Central London’s New Initiative to Stop Reoffending

News item posted: 19 June 2017

A new pilot project to keep adults out of prison and cut the financial and social costs of reoffending has been launched.

The aim of Starting Over is to target offenders who are sentenced to short-term custodial sentences of 12 months or less who would otherwise be released from prison without support and be more likely to reoffend, especially in the first two weeks after their release - often referred to as the 'cold turkey period'.

In the Tri-borough areas of Westminster, Hammersmith and Fulham, and Kensington and Chelsea, it is envisaged that the project could help save £25m over five years through savings and economic benefits.

The project is being led by Westminster City Council, Hammersmith & Fulham Council, and the Royal Borough of Kensington and Chelsea in partnership with Turning Point, Catch22 along with St Giles Trust, Only Connect, London Probation Trust, and HMP Wormwood Scrubs and HMP Wandsworth Community Chaplaincies. This combination of public and VCSE sector skills and experience is a blueprint for the future of dealing with offenders.

Funding for the service totals £2.7m over the next two years, with the money coming from the local authority public health departments and additional funding from the Mayor's Office for Policing And Crime (MOPAC), who have signed up for four years on the basis that results are delivered in the pilot stage.

If successful, the model could be used nationwide to tackle reoffending, a problem that costs the UK £11bn a year. The pilot - part of the community budgets approach - will be watched closely by the Government, which is planning to roll out supervision to short-sentenced prisoners from autumn 2014.

The new service will consist of two elements:

The first is an initial assessment in police station custody to provide early intervention and an assessment of needs and initial screening for offenders with learning disabilities and mental health issues and to make referrals to substance misuse and other services - so they can be given tailored help that meets their needs and stop them reoffending.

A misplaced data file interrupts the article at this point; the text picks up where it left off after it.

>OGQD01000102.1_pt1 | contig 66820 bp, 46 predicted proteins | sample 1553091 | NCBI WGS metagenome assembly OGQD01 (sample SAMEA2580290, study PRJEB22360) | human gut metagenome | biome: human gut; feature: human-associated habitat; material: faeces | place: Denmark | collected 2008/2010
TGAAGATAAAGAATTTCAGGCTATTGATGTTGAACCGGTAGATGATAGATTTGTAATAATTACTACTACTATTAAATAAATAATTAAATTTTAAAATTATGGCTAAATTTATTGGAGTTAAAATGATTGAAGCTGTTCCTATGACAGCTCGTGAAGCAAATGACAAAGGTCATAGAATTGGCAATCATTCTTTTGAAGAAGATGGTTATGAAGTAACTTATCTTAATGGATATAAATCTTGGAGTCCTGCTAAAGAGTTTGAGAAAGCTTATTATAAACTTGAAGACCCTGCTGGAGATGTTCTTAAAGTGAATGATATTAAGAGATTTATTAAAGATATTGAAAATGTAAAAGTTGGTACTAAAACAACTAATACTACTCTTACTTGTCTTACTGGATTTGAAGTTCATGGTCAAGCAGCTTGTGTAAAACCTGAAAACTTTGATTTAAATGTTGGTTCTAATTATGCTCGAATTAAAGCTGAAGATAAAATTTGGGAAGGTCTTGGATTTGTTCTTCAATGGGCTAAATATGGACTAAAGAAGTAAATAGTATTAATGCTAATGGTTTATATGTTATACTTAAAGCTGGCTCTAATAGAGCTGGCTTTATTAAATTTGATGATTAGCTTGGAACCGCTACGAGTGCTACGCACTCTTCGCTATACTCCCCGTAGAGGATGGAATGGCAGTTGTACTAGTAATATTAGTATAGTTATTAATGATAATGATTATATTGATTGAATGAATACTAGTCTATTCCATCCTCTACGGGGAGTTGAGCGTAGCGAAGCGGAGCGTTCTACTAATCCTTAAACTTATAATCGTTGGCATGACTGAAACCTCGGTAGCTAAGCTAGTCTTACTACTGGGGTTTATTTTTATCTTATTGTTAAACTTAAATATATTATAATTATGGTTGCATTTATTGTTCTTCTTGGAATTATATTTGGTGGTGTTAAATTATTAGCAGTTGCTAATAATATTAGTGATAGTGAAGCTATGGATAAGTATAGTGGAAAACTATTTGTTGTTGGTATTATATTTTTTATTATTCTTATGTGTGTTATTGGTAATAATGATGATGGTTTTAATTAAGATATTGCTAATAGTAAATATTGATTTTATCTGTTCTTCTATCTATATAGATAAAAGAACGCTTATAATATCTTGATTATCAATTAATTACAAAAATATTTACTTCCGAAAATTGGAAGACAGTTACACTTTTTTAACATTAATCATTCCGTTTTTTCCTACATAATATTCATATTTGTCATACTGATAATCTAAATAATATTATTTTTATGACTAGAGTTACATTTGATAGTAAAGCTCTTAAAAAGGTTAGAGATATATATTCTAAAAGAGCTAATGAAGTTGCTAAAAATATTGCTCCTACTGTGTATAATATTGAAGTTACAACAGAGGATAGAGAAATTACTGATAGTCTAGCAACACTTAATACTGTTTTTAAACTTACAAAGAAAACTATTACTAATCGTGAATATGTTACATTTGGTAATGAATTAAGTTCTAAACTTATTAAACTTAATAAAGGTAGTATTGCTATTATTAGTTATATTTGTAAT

The second, and most significantly funded element, is the provision of dedicated key workers to work directly with prisoners sentenced to under 12 months from prison to community, drawing up a package of care needs, including housing, assistance in finding work, providing support every step of the way. The partner organisations will play a vital role in drawing in a number of important community assets into the service such as mentors and social networks which will support the young person to turn away from crime.

Cllr Philippa Roe, leader of Westminster City Council, said: "Reoffending costs the UK £11bn a year, which is a substantial amount of money. We hope this pilot project will deliver potential savings in central London of up to £25m over five years and produce a blueprint for other areas of the country to follow. But more importantly, this is about turning lives around and putting a halt to a revolving prison turnstile that clearly isn't working."